Is Hst Appropriate For Me?

Discussion in 'Hypertrophy-Specific Training (HST)' started by Mattonaise, Dec 17, 2014.

  1. Mattonaise

    Mattonaise Member

    I've been training for the past eight months and I'm interested in trying out HST but I want to know some opinions on whether I will benefit from it still as a beginner. My estimated max lifts according to exrx are: 197 squat, 135 bench, 281 deadlift (in pounds). Not very high, so I'm skeptical if the sub maximal loads in HST will truly be enough for me to benefit from them. Thoughts?

    Also say I wanted to improve on strength as much as possible while running this routine, how could I update the program to not only test new strength but develop it as well? For example, would repping out the last set of 5s on the last day be effective for finding new maxes? Should I dedicate a 7th and 8th week to try to progress linearly on the 5s? Should I drop those weeks to 3s? Or should I run another program to get my strength up before hopping on HST?

    I am definitely a man of science, so HST has piqued my interest.
  2. adpowah

    adpowah Active Member

    If you are really focused on strength then you could consider a more strength-centric beginner strength program like Starting Strength. However, if you're willing to eat, sleep and improve your lifts then you will do just fine. If you are hoping to neglect the basics and still get results 'cuz science then you're in for a bad time.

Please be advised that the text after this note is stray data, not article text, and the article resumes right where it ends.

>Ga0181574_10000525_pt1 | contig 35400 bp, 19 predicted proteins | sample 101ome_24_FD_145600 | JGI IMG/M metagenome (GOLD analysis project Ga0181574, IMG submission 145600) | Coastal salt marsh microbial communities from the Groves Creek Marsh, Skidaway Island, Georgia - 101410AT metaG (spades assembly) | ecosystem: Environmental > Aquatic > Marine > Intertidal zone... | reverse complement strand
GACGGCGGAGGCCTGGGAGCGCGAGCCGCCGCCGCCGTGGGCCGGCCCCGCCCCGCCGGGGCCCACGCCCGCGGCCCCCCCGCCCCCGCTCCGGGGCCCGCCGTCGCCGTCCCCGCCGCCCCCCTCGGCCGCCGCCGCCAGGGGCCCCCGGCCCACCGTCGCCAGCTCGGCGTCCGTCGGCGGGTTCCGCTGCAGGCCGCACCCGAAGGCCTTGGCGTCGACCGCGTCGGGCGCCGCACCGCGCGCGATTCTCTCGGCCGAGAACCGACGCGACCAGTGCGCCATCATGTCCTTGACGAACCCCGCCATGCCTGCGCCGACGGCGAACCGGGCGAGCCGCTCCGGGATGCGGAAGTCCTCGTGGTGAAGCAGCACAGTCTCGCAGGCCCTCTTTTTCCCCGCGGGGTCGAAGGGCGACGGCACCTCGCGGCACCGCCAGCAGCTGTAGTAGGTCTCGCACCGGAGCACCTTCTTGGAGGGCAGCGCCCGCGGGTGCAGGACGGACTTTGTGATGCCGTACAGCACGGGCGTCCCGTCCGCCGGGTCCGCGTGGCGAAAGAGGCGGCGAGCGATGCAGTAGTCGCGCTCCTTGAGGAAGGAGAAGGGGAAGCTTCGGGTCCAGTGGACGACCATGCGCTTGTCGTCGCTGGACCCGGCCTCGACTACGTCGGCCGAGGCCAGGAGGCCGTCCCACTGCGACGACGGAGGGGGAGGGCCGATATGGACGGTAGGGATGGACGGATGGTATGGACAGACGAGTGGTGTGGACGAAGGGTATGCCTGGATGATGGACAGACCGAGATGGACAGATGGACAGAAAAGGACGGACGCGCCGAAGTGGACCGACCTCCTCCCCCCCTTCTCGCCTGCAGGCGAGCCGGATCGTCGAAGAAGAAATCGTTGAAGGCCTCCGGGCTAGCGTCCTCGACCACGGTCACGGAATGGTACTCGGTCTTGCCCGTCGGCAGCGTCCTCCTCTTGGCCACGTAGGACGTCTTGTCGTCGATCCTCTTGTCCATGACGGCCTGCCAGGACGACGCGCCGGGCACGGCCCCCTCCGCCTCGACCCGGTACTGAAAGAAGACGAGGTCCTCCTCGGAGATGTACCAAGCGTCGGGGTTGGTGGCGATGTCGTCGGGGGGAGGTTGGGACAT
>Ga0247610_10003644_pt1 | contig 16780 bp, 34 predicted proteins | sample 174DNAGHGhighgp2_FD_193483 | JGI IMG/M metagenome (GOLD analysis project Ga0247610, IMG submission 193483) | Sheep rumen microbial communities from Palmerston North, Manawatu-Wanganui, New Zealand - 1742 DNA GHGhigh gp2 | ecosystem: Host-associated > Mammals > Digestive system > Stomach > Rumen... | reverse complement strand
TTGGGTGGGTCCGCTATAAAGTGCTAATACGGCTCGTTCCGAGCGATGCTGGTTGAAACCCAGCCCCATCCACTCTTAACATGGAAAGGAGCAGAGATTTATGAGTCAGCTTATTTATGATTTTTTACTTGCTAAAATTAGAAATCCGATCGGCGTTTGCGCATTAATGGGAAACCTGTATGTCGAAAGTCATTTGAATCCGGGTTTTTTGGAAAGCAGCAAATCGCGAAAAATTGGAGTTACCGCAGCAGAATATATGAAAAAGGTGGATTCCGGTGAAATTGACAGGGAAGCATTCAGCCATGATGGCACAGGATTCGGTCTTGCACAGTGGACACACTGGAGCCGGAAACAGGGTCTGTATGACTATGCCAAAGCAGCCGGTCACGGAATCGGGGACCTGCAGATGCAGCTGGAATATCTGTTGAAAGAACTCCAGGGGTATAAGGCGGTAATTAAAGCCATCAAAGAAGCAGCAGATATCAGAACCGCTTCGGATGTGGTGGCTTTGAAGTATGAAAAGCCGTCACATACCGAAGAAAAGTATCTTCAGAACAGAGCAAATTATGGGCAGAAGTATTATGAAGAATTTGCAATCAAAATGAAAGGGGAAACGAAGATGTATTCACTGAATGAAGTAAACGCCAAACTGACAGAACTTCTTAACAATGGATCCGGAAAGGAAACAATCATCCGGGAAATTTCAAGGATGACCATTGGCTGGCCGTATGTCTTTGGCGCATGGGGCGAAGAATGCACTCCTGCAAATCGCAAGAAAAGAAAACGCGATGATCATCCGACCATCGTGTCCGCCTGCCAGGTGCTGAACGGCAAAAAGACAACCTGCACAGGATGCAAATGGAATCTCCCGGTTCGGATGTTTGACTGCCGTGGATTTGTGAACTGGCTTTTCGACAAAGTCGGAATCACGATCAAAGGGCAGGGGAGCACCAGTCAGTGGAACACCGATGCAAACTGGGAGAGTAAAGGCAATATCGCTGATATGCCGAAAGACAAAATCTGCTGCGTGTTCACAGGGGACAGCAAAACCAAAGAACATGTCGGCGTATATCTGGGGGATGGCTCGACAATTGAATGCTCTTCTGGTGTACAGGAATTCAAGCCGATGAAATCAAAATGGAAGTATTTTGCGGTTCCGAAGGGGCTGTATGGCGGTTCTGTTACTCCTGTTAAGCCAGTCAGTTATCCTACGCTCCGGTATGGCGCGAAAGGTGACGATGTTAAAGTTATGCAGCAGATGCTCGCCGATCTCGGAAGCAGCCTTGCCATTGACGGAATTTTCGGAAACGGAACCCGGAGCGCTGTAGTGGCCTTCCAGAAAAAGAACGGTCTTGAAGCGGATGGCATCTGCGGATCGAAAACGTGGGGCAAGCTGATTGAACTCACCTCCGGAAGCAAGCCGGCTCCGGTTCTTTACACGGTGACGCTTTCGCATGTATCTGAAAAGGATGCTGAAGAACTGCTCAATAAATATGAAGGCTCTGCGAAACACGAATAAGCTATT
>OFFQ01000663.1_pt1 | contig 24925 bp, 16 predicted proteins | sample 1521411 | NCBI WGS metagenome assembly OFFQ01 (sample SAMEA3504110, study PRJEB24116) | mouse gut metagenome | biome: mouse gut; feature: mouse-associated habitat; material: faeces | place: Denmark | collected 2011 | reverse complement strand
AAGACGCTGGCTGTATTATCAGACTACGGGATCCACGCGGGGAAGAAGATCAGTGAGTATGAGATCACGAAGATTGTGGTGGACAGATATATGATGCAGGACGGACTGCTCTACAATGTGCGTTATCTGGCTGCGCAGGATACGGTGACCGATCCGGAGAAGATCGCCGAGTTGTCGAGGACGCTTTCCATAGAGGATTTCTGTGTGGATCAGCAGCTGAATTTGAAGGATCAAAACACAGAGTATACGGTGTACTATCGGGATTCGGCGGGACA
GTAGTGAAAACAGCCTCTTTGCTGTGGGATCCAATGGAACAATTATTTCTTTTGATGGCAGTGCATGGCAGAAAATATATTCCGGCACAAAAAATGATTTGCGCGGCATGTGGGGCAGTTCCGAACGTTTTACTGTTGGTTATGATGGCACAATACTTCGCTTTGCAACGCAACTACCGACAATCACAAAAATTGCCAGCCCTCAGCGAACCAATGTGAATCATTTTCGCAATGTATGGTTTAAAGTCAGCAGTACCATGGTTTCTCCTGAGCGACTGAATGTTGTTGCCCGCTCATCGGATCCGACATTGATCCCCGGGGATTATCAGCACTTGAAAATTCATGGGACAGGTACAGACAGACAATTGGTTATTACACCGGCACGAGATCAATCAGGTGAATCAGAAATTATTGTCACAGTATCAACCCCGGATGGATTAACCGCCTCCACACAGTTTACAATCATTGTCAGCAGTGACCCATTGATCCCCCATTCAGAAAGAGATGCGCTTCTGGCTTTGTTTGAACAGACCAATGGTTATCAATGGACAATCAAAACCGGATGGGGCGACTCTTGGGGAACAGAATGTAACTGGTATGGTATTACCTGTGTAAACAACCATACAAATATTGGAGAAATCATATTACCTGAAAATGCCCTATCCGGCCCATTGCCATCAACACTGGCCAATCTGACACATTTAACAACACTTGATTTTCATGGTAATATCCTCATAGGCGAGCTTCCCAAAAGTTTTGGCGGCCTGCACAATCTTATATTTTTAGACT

Edit: I forgot, don't neglect reading the free eBook Tot wrote, its packed with awesome information
    Last edited: Dec 18, 2014
  3. mickc1965

    mickc1965 Well-Known Member

  4. Mattonaise

    Mattonaise Member

    Thanks for the input the e-book is certainly comprehensive. So according to it I should continue progressing linearly with the fives as long as I can, then when I plateau I start the SD correct?
  5. adpowah

    adpowah Active Member


    Also, you might want to make a training log, then people can give you some feedback and encouragement too.
  6. Mattonaise

    Mattonaise Member

    Will do.
    Do you recommend straight two sets in each exercise or one set in the 15s, two in the 10s, and three in the 5s like some do?
  7. adpowah

    adpowah Active Member

    I'd follow whatever the ebook advises and then adjust in the next cycle if there were issues.
  8. Mattonaise

    Mattonaise Member

    I'll stick with the straight two sets and use one set for any secondary exercises I decide to do.

    Do these exercise choices sound balanced to you? I feel as if there may be too much volume for me.

    High-bar back squat (2 sets)
    SLDL (2 sets) (or should I limit this to one? back fatigue shouldn't be a problem since I'm gonna do seated rows, just in the e-book there is one set of RDLs)
    Flat bench (2 sets)